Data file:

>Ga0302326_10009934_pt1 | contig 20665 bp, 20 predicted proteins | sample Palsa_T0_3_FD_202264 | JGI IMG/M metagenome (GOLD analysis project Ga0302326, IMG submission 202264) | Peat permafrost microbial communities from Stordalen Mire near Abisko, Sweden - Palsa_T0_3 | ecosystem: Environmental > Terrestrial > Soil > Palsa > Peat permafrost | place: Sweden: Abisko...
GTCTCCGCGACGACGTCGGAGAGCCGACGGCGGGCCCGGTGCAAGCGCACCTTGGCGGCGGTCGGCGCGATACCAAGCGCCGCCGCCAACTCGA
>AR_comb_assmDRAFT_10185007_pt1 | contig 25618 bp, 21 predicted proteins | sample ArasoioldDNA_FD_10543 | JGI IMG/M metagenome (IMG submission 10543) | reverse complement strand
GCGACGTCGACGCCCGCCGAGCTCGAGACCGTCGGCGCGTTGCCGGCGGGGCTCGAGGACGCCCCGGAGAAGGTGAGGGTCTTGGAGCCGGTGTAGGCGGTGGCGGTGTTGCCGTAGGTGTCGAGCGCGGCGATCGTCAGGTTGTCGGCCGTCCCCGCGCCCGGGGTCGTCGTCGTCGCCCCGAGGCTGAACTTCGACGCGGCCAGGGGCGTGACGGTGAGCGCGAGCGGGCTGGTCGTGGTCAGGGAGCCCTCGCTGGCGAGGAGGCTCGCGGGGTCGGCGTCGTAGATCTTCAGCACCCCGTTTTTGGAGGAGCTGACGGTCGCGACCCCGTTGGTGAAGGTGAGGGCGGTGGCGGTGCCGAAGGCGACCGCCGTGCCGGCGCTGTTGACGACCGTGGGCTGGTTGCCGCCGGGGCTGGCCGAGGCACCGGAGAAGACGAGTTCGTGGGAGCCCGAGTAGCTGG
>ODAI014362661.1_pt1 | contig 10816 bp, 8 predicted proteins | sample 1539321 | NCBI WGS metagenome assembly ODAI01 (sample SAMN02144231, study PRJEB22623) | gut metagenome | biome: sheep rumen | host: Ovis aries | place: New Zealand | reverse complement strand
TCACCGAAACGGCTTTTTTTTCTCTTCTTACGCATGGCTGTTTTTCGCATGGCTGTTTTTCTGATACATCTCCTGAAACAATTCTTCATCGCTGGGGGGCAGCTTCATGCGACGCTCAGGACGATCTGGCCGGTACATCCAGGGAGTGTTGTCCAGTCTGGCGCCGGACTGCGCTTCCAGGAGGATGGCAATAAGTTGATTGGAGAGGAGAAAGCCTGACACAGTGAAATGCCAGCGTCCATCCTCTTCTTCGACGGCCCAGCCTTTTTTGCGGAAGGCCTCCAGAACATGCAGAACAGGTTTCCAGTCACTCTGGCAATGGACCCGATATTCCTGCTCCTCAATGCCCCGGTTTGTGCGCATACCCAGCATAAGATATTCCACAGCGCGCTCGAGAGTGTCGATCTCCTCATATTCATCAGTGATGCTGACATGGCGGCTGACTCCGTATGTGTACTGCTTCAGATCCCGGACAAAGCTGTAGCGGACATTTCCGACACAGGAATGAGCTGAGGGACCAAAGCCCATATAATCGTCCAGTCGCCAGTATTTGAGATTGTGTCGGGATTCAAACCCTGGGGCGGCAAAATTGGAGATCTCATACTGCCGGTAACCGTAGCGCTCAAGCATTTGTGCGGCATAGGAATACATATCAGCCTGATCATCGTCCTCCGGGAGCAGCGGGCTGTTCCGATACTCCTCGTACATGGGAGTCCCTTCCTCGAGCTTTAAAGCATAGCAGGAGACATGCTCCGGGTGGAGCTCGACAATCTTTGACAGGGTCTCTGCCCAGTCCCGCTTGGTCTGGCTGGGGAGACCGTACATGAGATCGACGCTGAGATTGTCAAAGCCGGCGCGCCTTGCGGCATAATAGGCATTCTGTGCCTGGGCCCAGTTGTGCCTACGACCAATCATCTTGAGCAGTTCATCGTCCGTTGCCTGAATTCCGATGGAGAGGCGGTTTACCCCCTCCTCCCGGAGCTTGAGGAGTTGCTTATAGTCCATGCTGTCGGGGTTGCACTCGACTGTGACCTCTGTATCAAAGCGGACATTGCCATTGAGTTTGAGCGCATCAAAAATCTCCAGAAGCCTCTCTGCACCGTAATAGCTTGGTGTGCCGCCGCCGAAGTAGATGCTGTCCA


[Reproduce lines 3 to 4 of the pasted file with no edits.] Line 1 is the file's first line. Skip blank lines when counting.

>AR_comb_assmDRAFT_10185007_pt1 | contig 25618 bp, 21 predicted proteins | sample ArasoioldDNA_FD_10543 | JGI IMG/M metagenome (IMG submission 10543) | reverse complement strand
GCGACGTCGACGCCCGCCGAGCTCGAGACCGTCGGCGCGTTGCCGGCGGGGCTCGAGGACGCCCCGGAGAAGGTGAGGGTCTTGGAGCCGGTGTAGGCGGTGGCGGTGTTGCCGTAGGTGTCGAGCGCGGCGATCGTCAGGTTGTCGGCCGTCCCCGCGCCCGGGGTCGTCGTCGTCGCCCCGAGGCTGAACTTCGACGCGGCCAGGGGCGTGACGGTGAGCGCGAGCGGGCTGGTCGTGGTCAGGGAGCCCTCGCTGGCGAGGAGGCTCGCGGGGTCGGCGTCGTAGATCTTCAGCACCCCGTTTTTGGAGGAGCTGACGGTCGCGACCCCGTTGGTGAAGGTGAGGGCGGTGGCGGTGCCGAAGGCGACCGCCGTGCCGGCGCTGTTGACGACCGTGGGCTGGTTGCCGCCGGGGCTGGCCGAGGCACCGGAGAAGACGAGTTCGTGGGAGCCCGAGTAGCTGG